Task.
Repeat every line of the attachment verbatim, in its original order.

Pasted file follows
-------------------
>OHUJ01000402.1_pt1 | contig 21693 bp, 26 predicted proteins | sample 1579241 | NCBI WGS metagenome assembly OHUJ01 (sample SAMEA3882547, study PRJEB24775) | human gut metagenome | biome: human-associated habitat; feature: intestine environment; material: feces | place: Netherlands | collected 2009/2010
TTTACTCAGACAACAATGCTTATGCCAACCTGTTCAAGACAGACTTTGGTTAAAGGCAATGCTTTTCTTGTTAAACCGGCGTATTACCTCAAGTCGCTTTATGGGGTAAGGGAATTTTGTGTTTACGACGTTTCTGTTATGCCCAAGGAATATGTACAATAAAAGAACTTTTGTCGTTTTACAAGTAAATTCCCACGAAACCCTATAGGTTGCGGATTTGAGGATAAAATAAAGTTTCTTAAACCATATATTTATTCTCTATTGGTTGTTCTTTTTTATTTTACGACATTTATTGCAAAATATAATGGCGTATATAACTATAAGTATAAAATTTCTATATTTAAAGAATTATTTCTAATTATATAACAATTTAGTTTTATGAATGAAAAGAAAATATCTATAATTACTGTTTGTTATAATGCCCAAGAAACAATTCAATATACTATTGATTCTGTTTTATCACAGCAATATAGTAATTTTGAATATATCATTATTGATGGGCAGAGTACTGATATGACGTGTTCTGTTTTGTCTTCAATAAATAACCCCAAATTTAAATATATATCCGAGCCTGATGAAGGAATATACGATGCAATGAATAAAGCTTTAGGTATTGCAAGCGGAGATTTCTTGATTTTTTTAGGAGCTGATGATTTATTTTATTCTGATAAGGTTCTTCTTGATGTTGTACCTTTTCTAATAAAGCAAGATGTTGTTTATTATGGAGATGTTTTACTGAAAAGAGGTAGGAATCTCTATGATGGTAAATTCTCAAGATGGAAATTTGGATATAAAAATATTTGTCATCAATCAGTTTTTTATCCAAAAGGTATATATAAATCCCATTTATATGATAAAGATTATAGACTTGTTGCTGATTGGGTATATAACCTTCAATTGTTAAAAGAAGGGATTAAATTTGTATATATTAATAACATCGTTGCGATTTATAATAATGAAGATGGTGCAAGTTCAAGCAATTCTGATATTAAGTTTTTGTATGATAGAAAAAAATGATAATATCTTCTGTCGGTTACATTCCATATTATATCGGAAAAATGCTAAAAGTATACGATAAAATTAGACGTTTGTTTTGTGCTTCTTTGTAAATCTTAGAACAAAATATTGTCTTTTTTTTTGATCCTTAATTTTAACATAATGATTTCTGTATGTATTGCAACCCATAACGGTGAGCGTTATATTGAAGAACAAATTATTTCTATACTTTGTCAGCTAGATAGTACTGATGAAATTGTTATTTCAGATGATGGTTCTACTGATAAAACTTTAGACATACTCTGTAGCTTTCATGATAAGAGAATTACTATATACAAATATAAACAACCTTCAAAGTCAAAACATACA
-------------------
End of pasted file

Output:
>OHUJ01000402.1_pt1 | contig 21693 bp, 26 predicted proteins | sample 1579241 | NCBI WGS metagenome assembly OHUJ01 (sample SAMEA3882547, study PRJEB24775) | human gut metagenome | biome: human-associated habitat; feature: intestine environment; material: feces | place: Netherlands | collected 2009/2010
TTTACTCAGACAACAATGCTTATGCCAACCTGTTCAAGACAGACTTTGGTTAAAGGCAATGCTTTTCTTGTTAAACCGGCGTATTACCTCAAGTCGCTTTATGGGGTAAGGGAATTTTGTGTTTACGACGTTTCTGTTATGCCCAAGGAATATGTACAATAAAAGAACTTTTGTCGTTTTACAAGTAAATTCCCACGAAACCCTATAGGTTGCGGATTTGAGGATAAAATAAAGTTTCTTAAACCATATATTTATTCTCTATTGGTTGTTCTTTTTTATTTTACGACATTTATTGCAAAATATAATGGCGTATATAACTATAAGTATAAAATTTCTATATTTAAAGAATTATTTCTAATTATATAACAATTTAGTTTTATGAATGAAAAGAAAATATCTATAATTACTGTTTGTTATAATGCCCAAGAAACAATTCAATATACTATTGATTCTGTTTTATCACAGCAATATAGTAATTTTGAATATATCATTATTGATGGGCAGAGTACTGATATGACGTGTTCTGTTTTGTCTTCAATAAATAACCCCAAATTTAAATATATATCCGAGCCTGATGAAGGAATATACGATGCAATGAATAAAGCTTTAGGTATTGCAAGCGGAGATTTCTTGATTTTTTTAGGAGCTGATGATTTATTTTATTCTGATAAGGTTCTTCTTGATGTTGTACCTTTTCTAATAAAGCAAGATGTTGTTTATTATGGAGATGTTTTACTGAAAAGAGGTAGGAATCTCTATGATGGTAAATTCTCAAGATGGAAATTTGGATATAAAAATATTTGTCATCAATCAGTTTTTTATCCAAAAGGTATATATAAATCCCATTTATATGATAAAGATTATAGACTTGTTGCTGATTGGGTATATAACCTTCAATTGTTAAAAGAAGGGATTAAATTTGTATATATTAATAACATCGTTGCGATTTATAATAATGAAGATGGTGCAAGTTCAAGCAATTCTGATATTAAGTTTTTGTATGATAGAAAAAAATGATAATATCTTCTGTCGGTTACATTCCATATTATATCGGAAAAATGCTAAAAGTATACGATAAAATTAGACGTTTGTTTTGTGCTTCTTTGTAAATCTTAGAACAAAATATTGTCTTTTTTTTTGATCCTTAATTTTAACATAATGATTTCTGTATGTATTGCAACCCATAACGGTGAGCGTTATATTGAAGAACAAATTATTTCTATACTTTGTCAGCTAGATAGTACTGATGAAATTGTTATTTCAGATGATGGTTCTACTGATAAAACTTTAGACATACTCTGTAGCTTTCATGATAAGAGAATTACTATATACAAATATAAACAACCTTCAAAGTCAAAACATACA